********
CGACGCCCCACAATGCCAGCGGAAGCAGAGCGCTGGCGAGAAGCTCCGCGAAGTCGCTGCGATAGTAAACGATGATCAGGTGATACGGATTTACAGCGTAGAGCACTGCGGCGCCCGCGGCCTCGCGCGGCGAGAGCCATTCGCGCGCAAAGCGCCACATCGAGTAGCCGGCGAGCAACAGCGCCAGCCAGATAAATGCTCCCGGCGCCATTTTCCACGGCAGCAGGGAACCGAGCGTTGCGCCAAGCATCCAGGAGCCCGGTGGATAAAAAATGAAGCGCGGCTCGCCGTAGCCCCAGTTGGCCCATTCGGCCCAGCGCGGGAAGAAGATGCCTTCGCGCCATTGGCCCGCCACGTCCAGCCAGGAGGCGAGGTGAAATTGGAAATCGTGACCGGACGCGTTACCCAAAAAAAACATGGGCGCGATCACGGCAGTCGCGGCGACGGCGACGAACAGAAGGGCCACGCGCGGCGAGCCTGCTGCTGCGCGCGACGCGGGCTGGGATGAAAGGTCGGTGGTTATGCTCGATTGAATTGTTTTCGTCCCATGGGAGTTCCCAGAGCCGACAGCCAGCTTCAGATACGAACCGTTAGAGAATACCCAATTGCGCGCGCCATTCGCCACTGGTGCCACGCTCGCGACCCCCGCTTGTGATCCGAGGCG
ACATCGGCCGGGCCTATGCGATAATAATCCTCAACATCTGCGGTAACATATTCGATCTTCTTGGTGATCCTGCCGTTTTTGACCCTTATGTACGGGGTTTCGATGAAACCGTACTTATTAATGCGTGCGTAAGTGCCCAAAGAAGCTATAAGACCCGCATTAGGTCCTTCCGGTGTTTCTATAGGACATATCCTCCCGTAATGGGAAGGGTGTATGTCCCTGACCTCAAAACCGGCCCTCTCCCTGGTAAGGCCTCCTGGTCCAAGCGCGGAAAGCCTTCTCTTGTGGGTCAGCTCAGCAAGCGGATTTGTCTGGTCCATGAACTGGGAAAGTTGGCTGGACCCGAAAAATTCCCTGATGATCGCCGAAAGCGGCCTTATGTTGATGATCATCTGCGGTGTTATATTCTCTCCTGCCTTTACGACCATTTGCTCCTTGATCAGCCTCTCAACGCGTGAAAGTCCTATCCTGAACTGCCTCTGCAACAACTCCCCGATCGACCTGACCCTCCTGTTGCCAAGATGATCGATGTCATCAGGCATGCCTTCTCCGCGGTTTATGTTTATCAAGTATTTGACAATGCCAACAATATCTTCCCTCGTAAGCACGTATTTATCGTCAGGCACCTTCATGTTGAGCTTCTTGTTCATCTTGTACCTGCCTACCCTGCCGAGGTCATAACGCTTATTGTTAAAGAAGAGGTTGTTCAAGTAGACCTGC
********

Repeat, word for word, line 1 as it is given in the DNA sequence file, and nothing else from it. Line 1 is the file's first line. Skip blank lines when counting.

CGACGCCCCACAATGCCAGCGGAAGCAGAGCGCTGGCGAGAAGCTCCGCGAAGTCGCTGCGATAGTAAACGATGATCAGGTGATACGGATTTACAGCGTAGAGCACTGCGGCGCCCGCGGCCTCGCGCGGCGAGAGCCATTCGCGCGCAAAGCGCCACATCGAGTAGCCGGCGAGCAACAGCGCCAGCCAGATAAATGCTCCCGGCGCCATTTTCCACGGCAGCAGGGAACCGAGCGTTGCGCCAAGCATCCAGGAGCCCGGTGGATAAAAAATGAAGCGCGGCTCGCCGTAGCCCCAGTTGGCCCATTCGGCCCAGCGCGGGAAGAAGATGCCTTCGCGCCATTGGCCCGCCACGTCCAGCCAGGAGGCGAGGTGAAATTGGAAATCGTGACCGGACGCGTTACCCAAAAAAAACATGGGCGCGATCACGGCAGTCGCGGCGACGGCGACGAACAGAAGGGCCACGCGCGGCGAGCCTGCTGCTGCGCGCGACGCGGGCTGGGATGAAAGGTCGGTGGTTATGCTCGATTGAATTGTTTTCGTCCCATGGGAGTTCCCAGAGCCGACAGCCAGCTTCAGATACGAACCGTTAGAGAATACCCAATTGCGCGCGCCATTCGCCACTGGTGCCACGCTCGCGACCCCCGCTTGTGATCCGAGGCG